Dog behaviour is always a primary consideration in making a choice in a canine member of your family. First and foremost, it’s a dog so it will act like a dog generally does. But then we ask: “How does this breed behave?” Is it high energy or more laid back? Is it aggressive or more passive? Is it a hunter? Is it a retriever? Is it a guardian? Is it an attack dog? What kind of dog behaviour can you expect? What kind of behaviour do you want?
What dog activities can you expect from any particular breed? Does this dog like to swim, hunt, track, rescue, retrieve, guard, pull, or just lie around and look good? Different breeds engage in different dog activities. Which of those activities match your lifestyle or your limitations?
Like all breeds, the Great Pyrenees displays dog behaviour that is specific to the breed. So what is it?
let’s understand that a Great Pyr is a Livestock Guardian Dog,
particularly for sheep, although not exclusively. Now unless you have a
flock of sheep or other four-legged critters that your Pyr can guard
and protect, you and your family will become her flock. And guard you
and protect you she will. It’s in her nature. That’s what she does.
Check out this amazing true story.
This is where your Great Pyr will display his own brand of dog behaviour. First line of defence is marking the territory. Well that’s not so unusual… most dogs do. Next line of defence is barking… and barking… and barking… at anything he perceives to be encroaching on his territory, and we mean anything… including Robins on the lawn! Next line of defence is chasing and looking very ferocious. It rarely comes to that, but when it does, if looking ferocious does not deter the intruder, then physical force equal to that of the attacker is used, and if required, a Great Pyr will fight to the death of himself or his foe.
You should also know that a Great Pyr likes a lot of territory… we’re talking acres by the hundreds here. So if you own a Pyr, your dog will like to explore larger areas than you are likely to own.
It has been said that a Great Pyr displays less dog behaviour than it does cat behaviour. This low activity dog may lie around and appear to be sleeping, but will keep a wary eye out for anything unusual and will spring into action with lightening speed at the first sign of perceived threat. It has keen eyesight, hearing and sense of smell and is aroused by any change to its environment… even a change in the tone of voice can get its reaction.
The Great Pyrenees Mountain Dog is a natural guardian and protector of small animals and children. However all of the normal cautions apply when leaving small children alone with dogs, including this one. Great Pyrs take their role of protecting children very seriously. In fact it has been reported that some Great Pyrs actually intervene between a parent and a child when the parent is in the process of disciplining the child.
The Great Pyrenees temperament can be described as quietly confident with a keen sense of danger and fearless as a guardian and protector. A well-balanced Great Pyr is neither aggressive nor timid. An aggressive dog in excess of 100 pounds is more than most can manage and a timid dog can be fearful and therefore unpredictably dangerous. With proper socialization from an early age, a Pyr will be confident and calm and even may appear to be aloof at times. And those are the social graces you want in any dog, particularly big ones.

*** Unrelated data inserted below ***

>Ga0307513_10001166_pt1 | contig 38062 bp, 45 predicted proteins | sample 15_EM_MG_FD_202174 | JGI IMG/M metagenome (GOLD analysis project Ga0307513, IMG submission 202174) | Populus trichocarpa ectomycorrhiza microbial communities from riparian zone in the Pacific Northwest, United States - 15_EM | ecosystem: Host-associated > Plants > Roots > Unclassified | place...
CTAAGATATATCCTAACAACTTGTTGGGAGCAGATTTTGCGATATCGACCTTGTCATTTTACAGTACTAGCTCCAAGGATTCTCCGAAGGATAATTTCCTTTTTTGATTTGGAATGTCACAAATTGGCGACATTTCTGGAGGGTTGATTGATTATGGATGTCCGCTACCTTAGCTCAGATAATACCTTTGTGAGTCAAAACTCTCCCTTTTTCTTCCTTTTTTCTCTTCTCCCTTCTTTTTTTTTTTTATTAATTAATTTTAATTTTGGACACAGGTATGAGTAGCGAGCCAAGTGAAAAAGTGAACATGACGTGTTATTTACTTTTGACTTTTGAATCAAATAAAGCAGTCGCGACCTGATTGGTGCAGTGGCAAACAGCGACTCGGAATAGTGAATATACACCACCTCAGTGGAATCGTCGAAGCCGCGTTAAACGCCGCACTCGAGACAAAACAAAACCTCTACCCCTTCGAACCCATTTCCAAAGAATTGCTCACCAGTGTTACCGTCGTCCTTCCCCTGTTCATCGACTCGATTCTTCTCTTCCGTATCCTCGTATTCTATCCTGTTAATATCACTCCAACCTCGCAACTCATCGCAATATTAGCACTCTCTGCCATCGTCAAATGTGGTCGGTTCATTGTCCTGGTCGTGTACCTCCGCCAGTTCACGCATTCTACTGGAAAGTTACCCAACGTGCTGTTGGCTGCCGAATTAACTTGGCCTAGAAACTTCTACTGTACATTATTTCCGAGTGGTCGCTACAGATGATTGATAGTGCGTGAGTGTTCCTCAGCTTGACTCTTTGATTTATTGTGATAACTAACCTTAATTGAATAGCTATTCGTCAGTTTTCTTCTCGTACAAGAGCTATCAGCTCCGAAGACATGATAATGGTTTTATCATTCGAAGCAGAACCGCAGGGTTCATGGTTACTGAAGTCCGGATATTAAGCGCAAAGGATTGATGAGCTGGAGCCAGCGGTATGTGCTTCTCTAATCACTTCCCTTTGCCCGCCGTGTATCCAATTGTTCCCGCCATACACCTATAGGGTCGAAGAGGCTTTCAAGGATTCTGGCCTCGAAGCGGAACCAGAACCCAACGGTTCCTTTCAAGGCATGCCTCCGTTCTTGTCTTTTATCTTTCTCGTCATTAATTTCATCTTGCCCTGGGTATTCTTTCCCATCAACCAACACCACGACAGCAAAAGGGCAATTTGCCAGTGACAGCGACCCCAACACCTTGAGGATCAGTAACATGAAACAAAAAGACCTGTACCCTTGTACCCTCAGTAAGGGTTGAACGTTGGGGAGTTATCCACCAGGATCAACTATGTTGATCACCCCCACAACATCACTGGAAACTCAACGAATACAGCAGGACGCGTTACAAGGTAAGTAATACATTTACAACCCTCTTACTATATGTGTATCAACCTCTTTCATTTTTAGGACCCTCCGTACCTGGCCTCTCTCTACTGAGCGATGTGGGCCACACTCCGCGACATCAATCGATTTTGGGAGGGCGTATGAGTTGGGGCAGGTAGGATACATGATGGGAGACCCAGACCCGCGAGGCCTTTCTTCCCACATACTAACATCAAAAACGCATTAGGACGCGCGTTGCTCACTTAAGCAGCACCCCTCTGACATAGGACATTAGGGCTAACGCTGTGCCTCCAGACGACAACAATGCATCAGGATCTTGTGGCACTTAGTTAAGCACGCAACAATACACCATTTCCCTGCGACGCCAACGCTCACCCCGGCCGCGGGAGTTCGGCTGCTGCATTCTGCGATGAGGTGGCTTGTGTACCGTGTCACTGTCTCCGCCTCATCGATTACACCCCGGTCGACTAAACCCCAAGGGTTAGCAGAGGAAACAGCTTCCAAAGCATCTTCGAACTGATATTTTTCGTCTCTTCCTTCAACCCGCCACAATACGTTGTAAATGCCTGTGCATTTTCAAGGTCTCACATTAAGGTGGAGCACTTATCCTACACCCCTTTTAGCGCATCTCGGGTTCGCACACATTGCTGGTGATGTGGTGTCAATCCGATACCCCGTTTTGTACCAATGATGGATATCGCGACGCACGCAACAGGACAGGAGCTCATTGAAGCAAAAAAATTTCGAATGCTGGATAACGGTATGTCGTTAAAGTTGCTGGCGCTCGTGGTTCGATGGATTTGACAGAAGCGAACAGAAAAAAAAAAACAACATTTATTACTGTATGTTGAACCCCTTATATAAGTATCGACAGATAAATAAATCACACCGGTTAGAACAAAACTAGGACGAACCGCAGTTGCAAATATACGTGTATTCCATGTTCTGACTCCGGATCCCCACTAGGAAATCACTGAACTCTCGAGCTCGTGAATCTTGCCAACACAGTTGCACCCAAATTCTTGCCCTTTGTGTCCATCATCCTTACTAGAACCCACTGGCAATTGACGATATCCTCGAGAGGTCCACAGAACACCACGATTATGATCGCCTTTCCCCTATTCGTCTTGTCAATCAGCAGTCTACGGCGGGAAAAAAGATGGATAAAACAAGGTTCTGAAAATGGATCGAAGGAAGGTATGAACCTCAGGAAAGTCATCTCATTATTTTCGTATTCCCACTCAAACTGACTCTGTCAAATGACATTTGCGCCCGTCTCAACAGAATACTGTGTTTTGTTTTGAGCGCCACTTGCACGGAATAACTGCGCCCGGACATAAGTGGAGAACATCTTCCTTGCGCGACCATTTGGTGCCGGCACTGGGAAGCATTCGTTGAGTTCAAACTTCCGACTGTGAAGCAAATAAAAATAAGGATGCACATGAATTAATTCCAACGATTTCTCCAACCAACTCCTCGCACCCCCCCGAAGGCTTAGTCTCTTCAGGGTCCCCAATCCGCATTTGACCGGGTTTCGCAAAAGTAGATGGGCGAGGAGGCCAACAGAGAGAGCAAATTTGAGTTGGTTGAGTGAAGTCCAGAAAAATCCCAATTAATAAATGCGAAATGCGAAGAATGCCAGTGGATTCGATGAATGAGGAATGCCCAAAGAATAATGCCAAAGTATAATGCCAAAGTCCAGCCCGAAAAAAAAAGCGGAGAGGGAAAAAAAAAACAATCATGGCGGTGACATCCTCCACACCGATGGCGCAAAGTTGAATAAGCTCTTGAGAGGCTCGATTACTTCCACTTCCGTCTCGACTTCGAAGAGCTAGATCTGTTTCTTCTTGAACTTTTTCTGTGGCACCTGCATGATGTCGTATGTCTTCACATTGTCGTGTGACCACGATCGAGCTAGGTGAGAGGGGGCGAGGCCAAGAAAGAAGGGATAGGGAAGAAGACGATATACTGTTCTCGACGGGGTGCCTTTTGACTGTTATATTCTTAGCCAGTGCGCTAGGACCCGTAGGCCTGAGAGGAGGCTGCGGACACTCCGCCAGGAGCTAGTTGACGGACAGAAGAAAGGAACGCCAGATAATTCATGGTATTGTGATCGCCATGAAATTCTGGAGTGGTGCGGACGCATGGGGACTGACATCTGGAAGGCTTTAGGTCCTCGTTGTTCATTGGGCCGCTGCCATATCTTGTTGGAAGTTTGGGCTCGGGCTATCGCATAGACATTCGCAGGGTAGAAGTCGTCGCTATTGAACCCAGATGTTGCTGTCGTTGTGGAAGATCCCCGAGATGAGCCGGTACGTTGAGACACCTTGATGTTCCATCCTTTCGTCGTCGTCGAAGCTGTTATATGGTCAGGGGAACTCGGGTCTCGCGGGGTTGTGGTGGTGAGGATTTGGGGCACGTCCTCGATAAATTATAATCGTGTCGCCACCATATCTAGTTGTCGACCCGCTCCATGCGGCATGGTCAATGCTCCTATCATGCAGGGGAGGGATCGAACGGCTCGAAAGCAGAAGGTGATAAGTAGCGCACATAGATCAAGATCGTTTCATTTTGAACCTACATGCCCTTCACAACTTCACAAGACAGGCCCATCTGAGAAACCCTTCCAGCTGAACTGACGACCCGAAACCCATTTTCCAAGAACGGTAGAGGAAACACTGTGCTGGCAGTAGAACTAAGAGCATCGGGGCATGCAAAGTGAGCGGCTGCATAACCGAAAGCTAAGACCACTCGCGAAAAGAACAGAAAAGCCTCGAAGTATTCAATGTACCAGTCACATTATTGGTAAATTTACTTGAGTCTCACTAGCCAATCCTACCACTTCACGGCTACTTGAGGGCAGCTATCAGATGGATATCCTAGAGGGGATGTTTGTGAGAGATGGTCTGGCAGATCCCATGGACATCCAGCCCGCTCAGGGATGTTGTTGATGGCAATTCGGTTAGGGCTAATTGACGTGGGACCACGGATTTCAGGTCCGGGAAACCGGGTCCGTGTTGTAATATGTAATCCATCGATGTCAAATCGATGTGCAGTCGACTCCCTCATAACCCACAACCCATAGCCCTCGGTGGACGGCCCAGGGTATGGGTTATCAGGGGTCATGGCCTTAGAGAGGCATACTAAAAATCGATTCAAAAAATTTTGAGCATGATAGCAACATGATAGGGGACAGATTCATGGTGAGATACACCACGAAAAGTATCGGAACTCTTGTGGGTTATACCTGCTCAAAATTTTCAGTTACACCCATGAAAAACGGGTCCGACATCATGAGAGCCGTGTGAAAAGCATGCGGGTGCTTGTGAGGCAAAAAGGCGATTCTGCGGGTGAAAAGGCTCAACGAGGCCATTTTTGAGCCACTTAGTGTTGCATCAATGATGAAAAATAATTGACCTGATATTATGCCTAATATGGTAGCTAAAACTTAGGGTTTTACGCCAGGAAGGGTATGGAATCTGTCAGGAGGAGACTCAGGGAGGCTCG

The Great Pyrenees Mountain Dog is an independent thinker. The breed has evolved over thousands of years of guarding without human assistance. It has learned to detect, assess and then react. In truth it has been hard wired to not take commands readily. So what may appear to be stupidity, stubbornness or possibly even deafness in a Pyr is normal dog behaviour for this breed.
Great Pyrs are highly intelligent and loyal guardians. If your Pyr does not come immediately when called it’s not because he is being stubborn. No, he has more important work to do before he responds to your command. And that work is… guarding and protecting you.
In addition to guarding, Great Pyrs also like to pull carts and have been used as beasts of burden.
And of course as your pet, Great Pyrs are very good at lying around and looking great!
Jun 29, 16 07:03 PM
Awwww, awesome protector! So glad she was there for you all. My 90 lb newfie mix was the gentlest of dogs, but he often scared away bears when I lived
Jun 29, 16 05:38 AM
Our(traditional) vet suggested omega 3 oil for our dog of 85 lbs. We take oil ourselves and use coconut oil.. and /or fermented cod liver oil. What
Jun 28, 16 08:43 AM
My female just had a litter if pups. All of the puppies has double dews on one foot but single on the other. I was told both parents were full blood
Jun 28, 16 08:32 AM
We have a 17 week old female pyr who is very good at listening to commands and has responded well to training. However. She won't stop trying to get to
Jun 28, 16 08:25 AM
I see a lot of info regarding the need to feed raw. My Brutus is now 7 years old, very healthy, pure white, nice clean ears, 150 lb house pet. I have
Jun 27, 16 10:22 AM
Riley will only go to a Pyr-experienced family with no children under 15, and who knows that Riley will not be the perfect dog when he goes into their
Jun 27, 16 10:20 AM
Yoda appears to be a Pyr/Kouvas mix. He was born on October 20, 2015 so he is 8-months old, about 75 pounds with potential to bulk up. He was raised by
Jun 23, 16 06:17 PM
Do GPs tend to have greasy skin? When I pet mine I end up with greasy, slightly black fingertips. She is all white and appears clean. I have only had my